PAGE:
Thermocouples are cheap and this one could be switched  for new  or better yet switching it with your known good valve may indicate it is bad or that the valve requires more output to remain open than the good valve.

Since this kiln has a history I would guess it is possible that sufficient moisture could have entered the system and potentially affected the first downstream valve and explain if and why this valve would need more operating current than the other.

I think switching and observing might tell you more in short order without buying the test kit, lots of speculation here. Just an add it’s probably a good idea to have a couple of spare thermocouples on hand in the event one failed just prior to firing or worse during a firing.

Edited by Bill Kielb

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Heh heh.  Wendy ordered a new thermocouple from the local distributor --  she'll pick that up on Monday.  So we will try again on Tuesday. Re-arranging the order of the valves in the valve train seems like a big job, and if we are going to go to those lengths, I would probably just get a new valve to replace the troublesome one -- if a new thermocouple doesn't resolve the trouble....

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Update:

Swapping thermcouples sounds simple but they have different lead lengths, so the TC from the left side would not work on the right side. Leaving the TC's in place and just swapping them at the valves would require swapping the pilot system gas plumbing at the valves as well.... with already formed tubing cut to length, that would be a lot of work.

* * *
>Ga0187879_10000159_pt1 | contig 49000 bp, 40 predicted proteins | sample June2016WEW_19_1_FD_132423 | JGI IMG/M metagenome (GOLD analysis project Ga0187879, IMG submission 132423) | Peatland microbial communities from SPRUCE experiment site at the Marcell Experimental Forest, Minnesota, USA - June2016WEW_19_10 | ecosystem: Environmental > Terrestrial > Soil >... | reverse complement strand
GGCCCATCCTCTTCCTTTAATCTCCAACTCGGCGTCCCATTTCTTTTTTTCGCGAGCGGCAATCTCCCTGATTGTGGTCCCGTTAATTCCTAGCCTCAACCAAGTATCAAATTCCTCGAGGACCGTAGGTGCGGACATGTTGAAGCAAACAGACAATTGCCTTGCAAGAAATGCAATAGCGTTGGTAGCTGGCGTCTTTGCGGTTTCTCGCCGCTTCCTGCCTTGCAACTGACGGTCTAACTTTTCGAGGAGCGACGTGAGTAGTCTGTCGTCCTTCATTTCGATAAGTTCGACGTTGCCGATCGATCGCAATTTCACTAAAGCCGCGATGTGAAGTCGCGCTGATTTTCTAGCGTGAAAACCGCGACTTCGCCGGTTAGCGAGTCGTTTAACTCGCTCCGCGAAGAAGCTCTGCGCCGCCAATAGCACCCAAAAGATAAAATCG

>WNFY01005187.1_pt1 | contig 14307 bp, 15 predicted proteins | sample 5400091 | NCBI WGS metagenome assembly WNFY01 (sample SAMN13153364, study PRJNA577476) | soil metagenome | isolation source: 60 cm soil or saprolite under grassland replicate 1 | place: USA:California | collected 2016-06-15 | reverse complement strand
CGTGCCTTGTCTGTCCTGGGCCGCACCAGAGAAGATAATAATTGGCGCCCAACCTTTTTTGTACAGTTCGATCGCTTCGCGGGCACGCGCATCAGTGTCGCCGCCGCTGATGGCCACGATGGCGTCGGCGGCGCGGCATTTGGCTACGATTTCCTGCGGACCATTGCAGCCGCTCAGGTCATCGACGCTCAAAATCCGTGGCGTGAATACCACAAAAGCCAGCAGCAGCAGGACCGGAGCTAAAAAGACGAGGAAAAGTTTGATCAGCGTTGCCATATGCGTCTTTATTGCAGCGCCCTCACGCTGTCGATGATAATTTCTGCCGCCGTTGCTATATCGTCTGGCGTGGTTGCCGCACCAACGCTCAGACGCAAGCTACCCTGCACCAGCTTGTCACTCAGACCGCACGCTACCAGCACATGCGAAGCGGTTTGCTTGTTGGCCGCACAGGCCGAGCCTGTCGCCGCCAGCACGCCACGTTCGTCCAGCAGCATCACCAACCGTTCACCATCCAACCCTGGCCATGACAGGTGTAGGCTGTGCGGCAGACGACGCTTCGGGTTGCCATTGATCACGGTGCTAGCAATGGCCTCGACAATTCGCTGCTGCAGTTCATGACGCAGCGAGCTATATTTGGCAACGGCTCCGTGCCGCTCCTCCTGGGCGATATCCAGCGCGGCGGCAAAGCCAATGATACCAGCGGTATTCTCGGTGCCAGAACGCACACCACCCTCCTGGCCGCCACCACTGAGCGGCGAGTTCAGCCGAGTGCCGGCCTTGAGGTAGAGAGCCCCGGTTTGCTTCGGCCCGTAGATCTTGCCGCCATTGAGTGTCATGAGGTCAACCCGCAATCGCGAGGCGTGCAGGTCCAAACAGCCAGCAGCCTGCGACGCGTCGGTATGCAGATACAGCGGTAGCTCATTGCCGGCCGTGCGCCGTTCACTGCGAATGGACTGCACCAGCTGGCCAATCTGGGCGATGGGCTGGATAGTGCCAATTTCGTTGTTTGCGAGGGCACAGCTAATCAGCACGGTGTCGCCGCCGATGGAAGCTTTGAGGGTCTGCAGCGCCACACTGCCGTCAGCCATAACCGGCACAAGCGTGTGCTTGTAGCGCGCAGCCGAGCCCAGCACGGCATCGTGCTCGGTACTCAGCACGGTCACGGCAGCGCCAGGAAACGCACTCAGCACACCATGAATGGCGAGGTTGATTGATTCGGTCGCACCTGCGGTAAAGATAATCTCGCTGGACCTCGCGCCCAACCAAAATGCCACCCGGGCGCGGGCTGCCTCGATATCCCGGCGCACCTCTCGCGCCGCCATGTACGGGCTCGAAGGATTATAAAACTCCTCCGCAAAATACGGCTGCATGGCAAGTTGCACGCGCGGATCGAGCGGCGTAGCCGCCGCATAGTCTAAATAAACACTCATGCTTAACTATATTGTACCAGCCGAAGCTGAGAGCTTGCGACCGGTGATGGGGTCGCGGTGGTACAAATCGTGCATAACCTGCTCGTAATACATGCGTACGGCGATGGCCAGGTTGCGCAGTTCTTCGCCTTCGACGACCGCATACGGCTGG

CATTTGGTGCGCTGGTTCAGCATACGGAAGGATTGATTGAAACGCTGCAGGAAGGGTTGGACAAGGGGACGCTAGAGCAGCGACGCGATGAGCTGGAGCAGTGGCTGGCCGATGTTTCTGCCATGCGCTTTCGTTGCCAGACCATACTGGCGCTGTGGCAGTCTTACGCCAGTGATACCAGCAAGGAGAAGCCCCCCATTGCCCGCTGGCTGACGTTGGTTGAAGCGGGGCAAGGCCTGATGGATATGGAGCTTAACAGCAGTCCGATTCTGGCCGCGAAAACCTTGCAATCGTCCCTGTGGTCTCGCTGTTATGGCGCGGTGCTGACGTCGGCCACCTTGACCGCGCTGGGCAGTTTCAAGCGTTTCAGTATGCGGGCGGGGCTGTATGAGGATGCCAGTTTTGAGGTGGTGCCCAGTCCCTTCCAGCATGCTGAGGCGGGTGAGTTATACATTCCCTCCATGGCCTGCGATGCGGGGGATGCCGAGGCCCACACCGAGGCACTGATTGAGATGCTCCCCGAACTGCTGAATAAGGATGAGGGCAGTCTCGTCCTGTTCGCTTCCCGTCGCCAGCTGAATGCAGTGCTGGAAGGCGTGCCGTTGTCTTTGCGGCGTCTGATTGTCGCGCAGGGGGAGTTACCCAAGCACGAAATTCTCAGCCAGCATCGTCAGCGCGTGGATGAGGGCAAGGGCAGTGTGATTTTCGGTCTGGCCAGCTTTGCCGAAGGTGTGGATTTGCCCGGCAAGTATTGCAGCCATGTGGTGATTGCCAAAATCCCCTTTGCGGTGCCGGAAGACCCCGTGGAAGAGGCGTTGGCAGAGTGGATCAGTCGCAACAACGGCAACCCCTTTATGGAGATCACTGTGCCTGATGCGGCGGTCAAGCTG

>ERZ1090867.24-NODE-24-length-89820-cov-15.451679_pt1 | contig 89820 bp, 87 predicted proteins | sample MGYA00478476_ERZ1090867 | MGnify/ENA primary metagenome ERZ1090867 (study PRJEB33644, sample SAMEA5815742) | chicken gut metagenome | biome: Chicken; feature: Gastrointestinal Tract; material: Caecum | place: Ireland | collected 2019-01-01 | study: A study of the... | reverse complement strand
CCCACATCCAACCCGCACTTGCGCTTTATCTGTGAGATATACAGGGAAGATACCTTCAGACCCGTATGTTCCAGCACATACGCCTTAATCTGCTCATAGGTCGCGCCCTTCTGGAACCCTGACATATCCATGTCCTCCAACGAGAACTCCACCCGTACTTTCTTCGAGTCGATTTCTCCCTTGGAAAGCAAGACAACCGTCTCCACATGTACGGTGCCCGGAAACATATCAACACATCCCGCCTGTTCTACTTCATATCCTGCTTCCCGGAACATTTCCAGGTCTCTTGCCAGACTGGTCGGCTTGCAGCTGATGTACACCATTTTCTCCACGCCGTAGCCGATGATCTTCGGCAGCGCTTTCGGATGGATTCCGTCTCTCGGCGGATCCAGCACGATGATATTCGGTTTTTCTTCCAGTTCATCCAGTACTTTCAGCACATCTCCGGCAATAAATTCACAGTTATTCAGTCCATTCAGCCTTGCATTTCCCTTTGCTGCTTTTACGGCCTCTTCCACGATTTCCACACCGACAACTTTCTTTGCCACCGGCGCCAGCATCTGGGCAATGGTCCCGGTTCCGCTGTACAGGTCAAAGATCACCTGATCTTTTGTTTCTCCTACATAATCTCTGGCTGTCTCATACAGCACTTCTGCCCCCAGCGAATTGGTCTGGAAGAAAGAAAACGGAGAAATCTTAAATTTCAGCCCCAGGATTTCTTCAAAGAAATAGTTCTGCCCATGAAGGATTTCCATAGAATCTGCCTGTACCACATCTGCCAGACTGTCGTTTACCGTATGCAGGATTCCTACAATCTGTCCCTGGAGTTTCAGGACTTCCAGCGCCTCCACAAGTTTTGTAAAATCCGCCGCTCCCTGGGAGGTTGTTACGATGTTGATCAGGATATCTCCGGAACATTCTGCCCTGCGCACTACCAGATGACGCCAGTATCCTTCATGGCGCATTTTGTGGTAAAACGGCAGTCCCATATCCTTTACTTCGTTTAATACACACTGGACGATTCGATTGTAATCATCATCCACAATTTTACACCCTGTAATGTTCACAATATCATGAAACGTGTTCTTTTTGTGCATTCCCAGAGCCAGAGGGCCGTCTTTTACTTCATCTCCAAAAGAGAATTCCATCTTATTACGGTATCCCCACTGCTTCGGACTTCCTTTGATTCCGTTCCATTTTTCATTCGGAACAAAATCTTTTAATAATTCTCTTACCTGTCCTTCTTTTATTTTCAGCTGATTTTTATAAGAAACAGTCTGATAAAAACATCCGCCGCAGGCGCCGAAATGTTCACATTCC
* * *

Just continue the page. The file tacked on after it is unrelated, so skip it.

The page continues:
So we got a new thermocouple, and got that installed (see my other thread on removing the old TC).

Started up the left-side pilot system and it was immediately obvious that the pilot flame on the TC was crap. Adjusting the needle valve on the gas TC pilot gas supply offered no improvement. Still had to tape the red button down to keep the pilot burning, but gas was flowing through the valve, so we started the pilot system on the left side (much better pilot flame on that side), and then lit all six main burners to "candle" the kiln for a bit to try to dry things out.

Everything was looking good, except for the crappy pilot flame on the left-side TC, but the kiln was running, so we started the firing. We check on it every 15 minutes, and on one of those checks after about two hours, we found the kiln had died. We tried to re-light it, but gas would not flow through the first BASO valve anymore.

Wendy took apart the gas supply to the left side TC pilot flame, blew everything out with compressed air to clean it all up, put it back together, but no joy -- the pilot flame was still all yellow, no blue....

So either there is some sort of problem with that pilot "burner" still, or the problem is within the BASO valve -- not supplying the right gas pressure or something. We are still having to tape the red button down to keep the pilot flame burning.

Our next step is to get a tech from our gas supplier out to take a look to see if they have any insight (a delivery truck driver from the company was filling a propane tank at our house when we tried firing the kiln last week, and he offered some helpful suggestions then).

The kiln is still loaded with "unfired" wares (it only reached about 700F before quitting -- we fire to Cone 10).

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Clean out left side pilot orifice, it’s very tiny.